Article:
Referring now in detail to the drawings, my invention utilizes a skeleton framework composed of four uprights 10, 11, 12 and 13 of angle iron. The uprights are connected at the bottom by a rear cross bar 14 and two side bars 15 and 16 which are secured to the uprights a short distance above the lower ends thereof. The front uprights and 11 are connected at the bottom by cross bars 17 and 18 and at the top by a cross bar 19. Stepped side bars 20 and 21 connect the tops of the uprights 10 and 11 with the tops of the rear uprights 13 and 12 respectively. A rear cross bar 22 connects the tops of the uprights 12 and 13 and a diagonal brace 23 con meets the top of the upright 13 with the lower portion of the upright 12. This open framework is of such nature that a series of frameworks can be placed side by side with a minimum loss of space.
The front uprights 10 and 11 have their front flanges extending outwardly so as to make the entire space between the uprights available for reception of the bread trays. I mount a plurality of bread trays 24 in the framework by providing at both sides of the framework a plurality of evenly spaced sloping angle irons 25. These angle irons extend forwardly and downwardly from the rear uprights 12 and 13 at an angle of about 20 degrees to the horizontal. The angle irons 25 have their flanges 26 extending inward toward each other to form supporting guides on which the trays 24 can slide. At each level the two opposed guides 25 are connected by a cross bar 27. The cross bar 27 is adapted to serve as a stop means cooperating with the trays 24 to hold them from sliding out of the framework and to permit them to be held in two different positions, one for initially loading the bread and the other for normal use.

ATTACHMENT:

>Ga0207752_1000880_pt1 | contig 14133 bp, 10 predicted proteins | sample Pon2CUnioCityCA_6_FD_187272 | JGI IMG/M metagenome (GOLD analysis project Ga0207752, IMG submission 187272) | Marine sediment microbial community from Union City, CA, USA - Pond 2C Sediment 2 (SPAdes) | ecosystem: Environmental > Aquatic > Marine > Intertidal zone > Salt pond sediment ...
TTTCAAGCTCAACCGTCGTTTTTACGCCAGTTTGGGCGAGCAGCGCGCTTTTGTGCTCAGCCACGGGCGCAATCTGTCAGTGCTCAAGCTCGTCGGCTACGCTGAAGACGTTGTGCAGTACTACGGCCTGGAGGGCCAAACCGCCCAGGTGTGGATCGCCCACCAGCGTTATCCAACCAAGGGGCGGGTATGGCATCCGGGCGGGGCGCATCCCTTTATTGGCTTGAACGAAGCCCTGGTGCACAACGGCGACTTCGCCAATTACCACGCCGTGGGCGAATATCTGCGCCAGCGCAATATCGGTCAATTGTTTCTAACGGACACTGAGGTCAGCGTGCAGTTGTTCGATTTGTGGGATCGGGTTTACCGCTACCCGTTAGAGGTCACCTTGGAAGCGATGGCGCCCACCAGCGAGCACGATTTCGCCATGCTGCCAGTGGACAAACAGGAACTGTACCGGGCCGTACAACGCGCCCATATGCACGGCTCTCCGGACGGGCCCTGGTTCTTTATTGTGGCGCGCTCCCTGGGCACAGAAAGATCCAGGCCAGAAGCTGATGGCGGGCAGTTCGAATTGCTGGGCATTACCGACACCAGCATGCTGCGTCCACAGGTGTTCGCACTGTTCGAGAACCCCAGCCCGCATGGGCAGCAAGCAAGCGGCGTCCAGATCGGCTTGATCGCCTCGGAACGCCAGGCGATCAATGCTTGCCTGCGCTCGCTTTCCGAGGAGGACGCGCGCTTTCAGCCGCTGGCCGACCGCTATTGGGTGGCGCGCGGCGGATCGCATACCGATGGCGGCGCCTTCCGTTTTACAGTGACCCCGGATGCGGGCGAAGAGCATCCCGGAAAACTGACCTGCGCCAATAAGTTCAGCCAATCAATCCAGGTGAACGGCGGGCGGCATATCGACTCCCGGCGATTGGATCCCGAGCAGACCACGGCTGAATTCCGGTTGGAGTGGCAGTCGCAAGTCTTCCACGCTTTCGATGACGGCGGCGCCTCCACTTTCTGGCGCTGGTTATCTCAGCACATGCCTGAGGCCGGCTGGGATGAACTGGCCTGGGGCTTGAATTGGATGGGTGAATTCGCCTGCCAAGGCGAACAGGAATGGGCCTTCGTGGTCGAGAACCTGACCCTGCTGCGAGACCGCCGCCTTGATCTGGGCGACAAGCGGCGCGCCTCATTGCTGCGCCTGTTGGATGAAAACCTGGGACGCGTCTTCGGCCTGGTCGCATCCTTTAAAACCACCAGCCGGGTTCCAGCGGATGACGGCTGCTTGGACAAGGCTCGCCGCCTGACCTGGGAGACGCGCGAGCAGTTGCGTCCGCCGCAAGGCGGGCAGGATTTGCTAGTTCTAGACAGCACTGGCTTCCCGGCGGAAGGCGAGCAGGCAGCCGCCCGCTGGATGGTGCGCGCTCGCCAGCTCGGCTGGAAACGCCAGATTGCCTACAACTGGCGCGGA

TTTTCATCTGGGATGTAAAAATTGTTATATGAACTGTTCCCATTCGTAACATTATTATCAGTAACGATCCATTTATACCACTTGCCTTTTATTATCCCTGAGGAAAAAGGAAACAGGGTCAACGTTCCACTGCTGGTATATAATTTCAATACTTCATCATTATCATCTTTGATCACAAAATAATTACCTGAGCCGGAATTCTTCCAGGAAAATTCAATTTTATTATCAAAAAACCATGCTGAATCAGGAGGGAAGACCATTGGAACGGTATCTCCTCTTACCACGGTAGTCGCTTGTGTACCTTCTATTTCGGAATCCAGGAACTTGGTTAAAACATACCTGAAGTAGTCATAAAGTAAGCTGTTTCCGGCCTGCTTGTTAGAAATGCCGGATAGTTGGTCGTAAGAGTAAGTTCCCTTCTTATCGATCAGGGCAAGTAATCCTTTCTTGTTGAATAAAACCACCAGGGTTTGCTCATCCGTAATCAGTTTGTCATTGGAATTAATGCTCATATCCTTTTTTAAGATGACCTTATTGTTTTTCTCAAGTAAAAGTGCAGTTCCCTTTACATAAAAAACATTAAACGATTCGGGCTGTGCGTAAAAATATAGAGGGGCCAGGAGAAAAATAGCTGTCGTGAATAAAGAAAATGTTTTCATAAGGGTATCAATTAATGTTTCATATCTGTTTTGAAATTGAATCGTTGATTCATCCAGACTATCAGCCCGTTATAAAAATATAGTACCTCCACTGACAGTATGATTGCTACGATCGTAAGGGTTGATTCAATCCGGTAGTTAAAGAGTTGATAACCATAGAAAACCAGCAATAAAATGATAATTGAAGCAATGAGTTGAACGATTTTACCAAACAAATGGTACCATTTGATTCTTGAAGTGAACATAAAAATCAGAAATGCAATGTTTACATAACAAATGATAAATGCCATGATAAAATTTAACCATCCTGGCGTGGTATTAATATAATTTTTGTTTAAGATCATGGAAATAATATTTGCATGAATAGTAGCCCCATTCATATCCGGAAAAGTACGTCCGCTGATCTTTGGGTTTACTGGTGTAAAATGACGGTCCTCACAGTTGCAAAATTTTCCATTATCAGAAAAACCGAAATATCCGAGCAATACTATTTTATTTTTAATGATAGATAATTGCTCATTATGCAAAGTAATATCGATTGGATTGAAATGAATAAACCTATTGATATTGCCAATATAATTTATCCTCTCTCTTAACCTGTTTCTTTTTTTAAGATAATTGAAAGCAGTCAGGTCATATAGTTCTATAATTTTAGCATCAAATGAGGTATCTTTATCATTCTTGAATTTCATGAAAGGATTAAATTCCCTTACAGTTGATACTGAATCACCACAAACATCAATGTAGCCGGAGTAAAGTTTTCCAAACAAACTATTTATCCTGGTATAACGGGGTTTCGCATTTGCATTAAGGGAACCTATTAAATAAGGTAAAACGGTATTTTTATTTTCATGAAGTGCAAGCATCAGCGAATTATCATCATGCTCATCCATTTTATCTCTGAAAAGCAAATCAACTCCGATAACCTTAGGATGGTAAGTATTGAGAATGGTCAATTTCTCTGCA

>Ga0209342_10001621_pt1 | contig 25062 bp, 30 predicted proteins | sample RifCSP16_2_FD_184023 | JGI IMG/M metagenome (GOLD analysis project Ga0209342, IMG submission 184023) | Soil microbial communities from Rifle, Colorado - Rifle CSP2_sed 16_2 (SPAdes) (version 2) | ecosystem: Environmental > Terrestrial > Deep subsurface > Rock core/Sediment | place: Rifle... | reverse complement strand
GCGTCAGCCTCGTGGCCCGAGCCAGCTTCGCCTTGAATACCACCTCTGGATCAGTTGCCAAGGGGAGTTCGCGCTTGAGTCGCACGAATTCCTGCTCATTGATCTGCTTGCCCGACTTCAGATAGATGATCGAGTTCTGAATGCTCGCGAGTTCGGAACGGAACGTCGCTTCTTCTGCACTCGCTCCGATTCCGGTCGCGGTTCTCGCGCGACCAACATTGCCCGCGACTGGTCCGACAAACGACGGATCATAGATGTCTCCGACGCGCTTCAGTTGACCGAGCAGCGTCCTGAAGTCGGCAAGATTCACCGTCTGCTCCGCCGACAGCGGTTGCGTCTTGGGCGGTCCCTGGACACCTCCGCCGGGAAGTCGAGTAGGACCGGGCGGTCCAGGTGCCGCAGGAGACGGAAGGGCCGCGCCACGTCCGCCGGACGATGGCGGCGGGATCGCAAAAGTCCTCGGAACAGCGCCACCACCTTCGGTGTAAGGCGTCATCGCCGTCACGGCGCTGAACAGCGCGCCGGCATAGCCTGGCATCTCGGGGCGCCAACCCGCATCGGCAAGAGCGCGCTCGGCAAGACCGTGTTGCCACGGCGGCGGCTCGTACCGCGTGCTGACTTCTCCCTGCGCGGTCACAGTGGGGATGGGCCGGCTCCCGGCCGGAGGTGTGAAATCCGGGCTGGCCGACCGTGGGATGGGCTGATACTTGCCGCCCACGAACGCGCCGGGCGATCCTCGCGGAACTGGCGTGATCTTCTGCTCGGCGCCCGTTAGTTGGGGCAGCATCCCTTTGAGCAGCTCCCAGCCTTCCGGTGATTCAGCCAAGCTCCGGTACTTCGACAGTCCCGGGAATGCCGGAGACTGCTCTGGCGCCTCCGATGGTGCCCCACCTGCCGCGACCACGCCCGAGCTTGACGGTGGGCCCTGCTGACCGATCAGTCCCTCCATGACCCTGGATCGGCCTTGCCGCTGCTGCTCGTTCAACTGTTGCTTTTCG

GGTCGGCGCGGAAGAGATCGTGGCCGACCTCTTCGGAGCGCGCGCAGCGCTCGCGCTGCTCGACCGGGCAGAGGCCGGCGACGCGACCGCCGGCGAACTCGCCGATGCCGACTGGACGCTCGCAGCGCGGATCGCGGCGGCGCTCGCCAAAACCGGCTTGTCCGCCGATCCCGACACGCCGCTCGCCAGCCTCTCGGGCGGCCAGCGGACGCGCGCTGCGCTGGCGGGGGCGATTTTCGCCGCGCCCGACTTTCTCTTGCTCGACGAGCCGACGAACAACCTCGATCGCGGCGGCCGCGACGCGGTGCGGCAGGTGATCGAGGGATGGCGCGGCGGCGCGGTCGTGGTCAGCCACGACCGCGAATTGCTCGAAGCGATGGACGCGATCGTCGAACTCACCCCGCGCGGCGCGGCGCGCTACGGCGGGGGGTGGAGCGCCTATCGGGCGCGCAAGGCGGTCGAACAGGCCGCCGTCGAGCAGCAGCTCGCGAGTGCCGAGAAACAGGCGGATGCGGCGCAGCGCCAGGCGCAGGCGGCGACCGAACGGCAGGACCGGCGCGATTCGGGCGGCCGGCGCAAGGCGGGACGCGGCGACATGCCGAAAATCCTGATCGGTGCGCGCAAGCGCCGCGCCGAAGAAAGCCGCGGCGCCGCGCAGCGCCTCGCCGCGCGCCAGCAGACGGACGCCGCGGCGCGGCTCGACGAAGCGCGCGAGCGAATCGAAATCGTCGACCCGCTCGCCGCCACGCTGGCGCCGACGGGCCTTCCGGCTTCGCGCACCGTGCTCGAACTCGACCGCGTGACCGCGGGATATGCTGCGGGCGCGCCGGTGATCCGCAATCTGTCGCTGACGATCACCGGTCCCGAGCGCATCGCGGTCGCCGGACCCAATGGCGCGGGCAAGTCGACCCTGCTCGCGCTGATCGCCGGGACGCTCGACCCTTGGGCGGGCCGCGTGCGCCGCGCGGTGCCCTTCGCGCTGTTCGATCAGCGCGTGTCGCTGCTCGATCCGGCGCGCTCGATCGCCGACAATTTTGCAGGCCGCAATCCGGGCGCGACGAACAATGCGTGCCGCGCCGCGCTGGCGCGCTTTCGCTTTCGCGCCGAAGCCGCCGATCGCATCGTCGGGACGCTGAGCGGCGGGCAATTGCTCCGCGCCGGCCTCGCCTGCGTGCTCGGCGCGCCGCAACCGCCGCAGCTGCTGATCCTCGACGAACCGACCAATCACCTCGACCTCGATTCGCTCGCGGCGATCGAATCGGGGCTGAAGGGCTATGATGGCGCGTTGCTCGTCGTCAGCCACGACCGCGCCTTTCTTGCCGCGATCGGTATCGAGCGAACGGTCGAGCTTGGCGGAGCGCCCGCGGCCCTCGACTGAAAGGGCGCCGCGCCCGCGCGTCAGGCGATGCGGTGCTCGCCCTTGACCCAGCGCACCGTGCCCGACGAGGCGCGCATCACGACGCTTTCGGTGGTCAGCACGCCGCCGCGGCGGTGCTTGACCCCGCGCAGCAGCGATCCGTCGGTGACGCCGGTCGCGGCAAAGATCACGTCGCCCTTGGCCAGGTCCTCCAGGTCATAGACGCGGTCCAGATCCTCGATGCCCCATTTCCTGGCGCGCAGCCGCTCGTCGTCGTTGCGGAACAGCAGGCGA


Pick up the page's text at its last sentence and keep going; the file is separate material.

The particular details of the bread trays 24 are illustrated best in Figures 2 to 5 inclusive. Each tray comprises a rectangular grid of cross rods 28 and longitudinally running rods 29. The rods 28 and 29 are fixed to each other by welding or soldering wherever they cross. The rods 28 with the exception of the two rods at the ends, form axles which carry rollers 30 at intervals throughout their length, the rollers 30 being staggered on adjacent rods 28 as illustrated in Figure 2 of the drawings. These rollers 30 may be of any suitable material such as a clear plastic composition which can be readily kept clean.